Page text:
A simple night at the ballpark can be a daunting prospect for gays who see professional sports arenas and stadiums as unwelcoming to the LGBTQ community. In the not-so-distant past, gay couples have been formally reprimanded or even kicked out of the stadium for kissing. It’s not uncommon to hear gay slurs from immature or inebriated fans; sometimes the athletes join in with the homophobia. Nevertheless, gay pride nights are popping up at ballparks around the country, filling the stands with thousands of cheering, peanuts and Cracker Jack munching LGBTQ baseball fans. But Major League Baseball doesn’t often share the love. While its players show the league is ready for a gay player, MLB leadership and individual franchises barely acknowledge gay fans. And that’s a lost opportunity.
Ballpark gay pride events come in all shapes and sizes. Organizers in Washington, D.C., expect nearly 4,000 fans to come out for this month’s Night OUT at the Nationals. The Chicago Cubs lays claim to the longest-running annual gay pride night, dating back to 2001. (And the Cubs know their neighbors in Boystown: The club rescheduled a game this season in order to ease congestion during the city’s pride parade.) Some teams host such events sporadically, like 2013’s anti-bullying-focused GLAAD Spirit Day in Atlanta. Others are just beginning: The Los Angeles Dodgers hosted their first official LGBTQ night last year—13 years after kicking out a lesbian couple who kissed after a home run. Gay nights demonstrate how important it is for LGBTQ fans to feel comfortable at the ballpark—whether that means chatting with friends, holding hands with your partner, or ending up on the kiss cam—and how far we have to go before achieving that level of comfort.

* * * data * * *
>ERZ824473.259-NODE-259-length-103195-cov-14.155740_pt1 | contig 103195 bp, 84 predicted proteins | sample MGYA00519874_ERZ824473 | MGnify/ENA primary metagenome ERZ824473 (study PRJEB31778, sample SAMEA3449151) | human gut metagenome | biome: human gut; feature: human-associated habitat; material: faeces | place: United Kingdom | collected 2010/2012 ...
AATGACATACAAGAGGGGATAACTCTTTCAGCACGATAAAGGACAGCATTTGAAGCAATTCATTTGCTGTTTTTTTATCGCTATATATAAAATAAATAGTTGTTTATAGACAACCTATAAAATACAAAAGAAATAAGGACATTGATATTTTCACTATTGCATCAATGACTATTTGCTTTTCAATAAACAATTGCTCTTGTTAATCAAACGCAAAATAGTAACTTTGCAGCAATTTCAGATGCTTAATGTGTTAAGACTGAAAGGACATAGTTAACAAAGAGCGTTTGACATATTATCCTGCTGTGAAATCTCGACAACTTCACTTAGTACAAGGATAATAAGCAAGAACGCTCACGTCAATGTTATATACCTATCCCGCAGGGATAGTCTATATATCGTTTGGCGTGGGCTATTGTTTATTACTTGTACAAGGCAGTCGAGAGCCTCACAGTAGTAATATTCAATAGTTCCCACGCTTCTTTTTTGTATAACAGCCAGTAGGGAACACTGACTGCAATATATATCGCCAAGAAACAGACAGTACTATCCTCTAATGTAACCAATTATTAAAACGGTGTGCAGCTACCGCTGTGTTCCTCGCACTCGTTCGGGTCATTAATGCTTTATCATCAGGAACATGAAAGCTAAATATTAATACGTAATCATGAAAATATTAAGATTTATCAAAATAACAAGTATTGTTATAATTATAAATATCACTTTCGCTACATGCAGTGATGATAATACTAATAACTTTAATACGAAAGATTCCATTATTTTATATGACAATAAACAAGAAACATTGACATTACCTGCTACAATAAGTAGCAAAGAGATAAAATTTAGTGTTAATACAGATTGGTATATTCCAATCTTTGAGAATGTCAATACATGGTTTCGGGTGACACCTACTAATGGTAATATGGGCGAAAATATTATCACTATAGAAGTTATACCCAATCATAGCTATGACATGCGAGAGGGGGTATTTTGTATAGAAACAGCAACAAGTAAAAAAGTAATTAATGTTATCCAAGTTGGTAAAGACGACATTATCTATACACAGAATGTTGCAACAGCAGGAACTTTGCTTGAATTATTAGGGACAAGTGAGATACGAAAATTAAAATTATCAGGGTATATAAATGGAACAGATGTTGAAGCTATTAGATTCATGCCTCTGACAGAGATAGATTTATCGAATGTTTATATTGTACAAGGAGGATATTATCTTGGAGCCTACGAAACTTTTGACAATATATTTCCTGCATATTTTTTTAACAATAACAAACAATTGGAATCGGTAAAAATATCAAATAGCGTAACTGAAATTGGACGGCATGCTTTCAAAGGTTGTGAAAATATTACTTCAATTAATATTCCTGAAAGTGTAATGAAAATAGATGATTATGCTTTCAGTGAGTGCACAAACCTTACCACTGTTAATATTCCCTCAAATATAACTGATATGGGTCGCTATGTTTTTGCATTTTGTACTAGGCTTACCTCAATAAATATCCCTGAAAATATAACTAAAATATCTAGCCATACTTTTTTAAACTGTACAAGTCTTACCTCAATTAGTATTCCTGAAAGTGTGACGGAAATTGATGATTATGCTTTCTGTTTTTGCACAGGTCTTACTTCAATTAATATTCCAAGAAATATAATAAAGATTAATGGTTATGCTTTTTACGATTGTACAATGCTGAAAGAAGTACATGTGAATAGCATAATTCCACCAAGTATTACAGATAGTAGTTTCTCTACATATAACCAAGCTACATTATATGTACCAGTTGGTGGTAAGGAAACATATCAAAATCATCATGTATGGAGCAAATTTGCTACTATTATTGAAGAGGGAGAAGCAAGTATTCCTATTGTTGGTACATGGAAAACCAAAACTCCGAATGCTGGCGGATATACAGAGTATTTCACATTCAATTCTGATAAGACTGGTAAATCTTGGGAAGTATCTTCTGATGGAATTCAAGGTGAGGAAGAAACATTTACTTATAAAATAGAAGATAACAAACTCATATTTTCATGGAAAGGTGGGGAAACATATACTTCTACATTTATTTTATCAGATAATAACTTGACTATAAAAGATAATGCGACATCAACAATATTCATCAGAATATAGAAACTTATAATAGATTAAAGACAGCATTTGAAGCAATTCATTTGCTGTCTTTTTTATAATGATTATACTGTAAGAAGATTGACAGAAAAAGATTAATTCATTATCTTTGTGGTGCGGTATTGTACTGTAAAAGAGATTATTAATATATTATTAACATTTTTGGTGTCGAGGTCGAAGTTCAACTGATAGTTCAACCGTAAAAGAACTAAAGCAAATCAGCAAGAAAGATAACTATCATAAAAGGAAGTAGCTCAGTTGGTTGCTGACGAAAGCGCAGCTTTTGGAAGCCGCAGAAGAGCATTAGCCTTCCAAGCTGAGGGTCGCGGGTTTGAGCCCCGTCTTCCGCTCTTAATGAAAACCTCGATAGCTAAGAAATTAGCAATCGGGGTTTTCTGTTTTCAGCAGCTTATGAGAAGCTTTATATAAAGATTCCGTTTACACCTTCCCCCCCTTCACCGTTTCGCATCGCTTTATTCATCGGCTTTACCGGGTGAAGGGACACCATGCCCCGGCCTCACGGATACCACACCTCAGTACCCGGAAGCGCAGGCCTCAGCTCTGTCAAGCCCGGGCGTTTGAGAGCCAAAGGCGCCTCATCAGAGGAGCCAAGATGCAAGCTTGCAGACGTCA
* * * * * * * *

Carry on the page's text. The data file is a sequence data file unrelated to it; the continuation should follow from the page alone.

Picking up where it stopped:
In an email to Slate, MLB Senior Vice President of Public Relations Pat Courtney said, “We are happy to see the clubs welcoming the LGBT community. … Baseball and sports can make a meaningful difference in changing opinions of how the American public perceives the LGBT community.” Courtney’s statement also touted MLB’s ties to the LGBTQ organization Athlete Ally, which sounds good at first blush, but quickly loses its luster—this is the same organization that recently resigned from the LGBT Sports Coalition after deliberately and pre-emptively outing UMass basketball player Derrick Gordon. In lieu of an interview, MLB representatives suggested that Slate instead contact the individual clubs that host such nights. “At the end of the day, they are the ones who are creating and executing all of the special game day promotions and they deserve the credit. So teams like the Giants, Mariners, Dodgers and others are the ones you should spend time doing your interviews with,” said MLB’s Matt Bourne. Tell that to gay fans in cities that aren’t West Coast liberal meccas.
Countering the idea that it’s up to clubs to be more welcoming to gay fans, Cyd Zeigler, founder of venerable LGBTQ sports blog OutSports, believes “MLB is just as responsible for fans in the stands as the individual teams.” While there are notable exceptions, most of MLB’s gay nights are sponsored by independent groups, working together with individual franchises to purchase bulk tickets. In a telephone conversation with Slate, Zeigler explained that “MLB is saying that gay issues in sports are a group sales issue.”
Take a look at the Philadelphia Phillies, who host separate official “heritage” theme nights for Latino, Italian, German, Irish, African American, Jewish, and Christian fans. This is a great way to bring communities together at the ballpark. Other stadiums host singles nights and zombie nights. (There may be some crossover between those last two groups.) But the Phillies leave it up to an external organization, Philly Gay Days, to organize the LGBTQ night, just as a corporation might wish to host a day at the park for its employees. In an interview with Slate, Larry Felzer, who organizes the Phillies’ LGBTQ night, emphasized how welcoming and accommodating the Phillies have been toward his organization—even helping to subdue in-the-park anti-gay protesters in the early years of the event. Most other ball clubs have similar stories.
Thanks in part to trailblazers like Michael Sam and Jason Collins, professional sports are going gay. And sports leagues are cashing in on the historic moment. Sam’s and Collins’ marketing success has demonstrated to pro sports franchises that gay fans matter. Thanks in part to wildly successful gay nights, MLB could capitalize on its gay fans, too, but for the most part, it doesn’t. Strangely enough, it doesn’t seem willing to step up to the plate.
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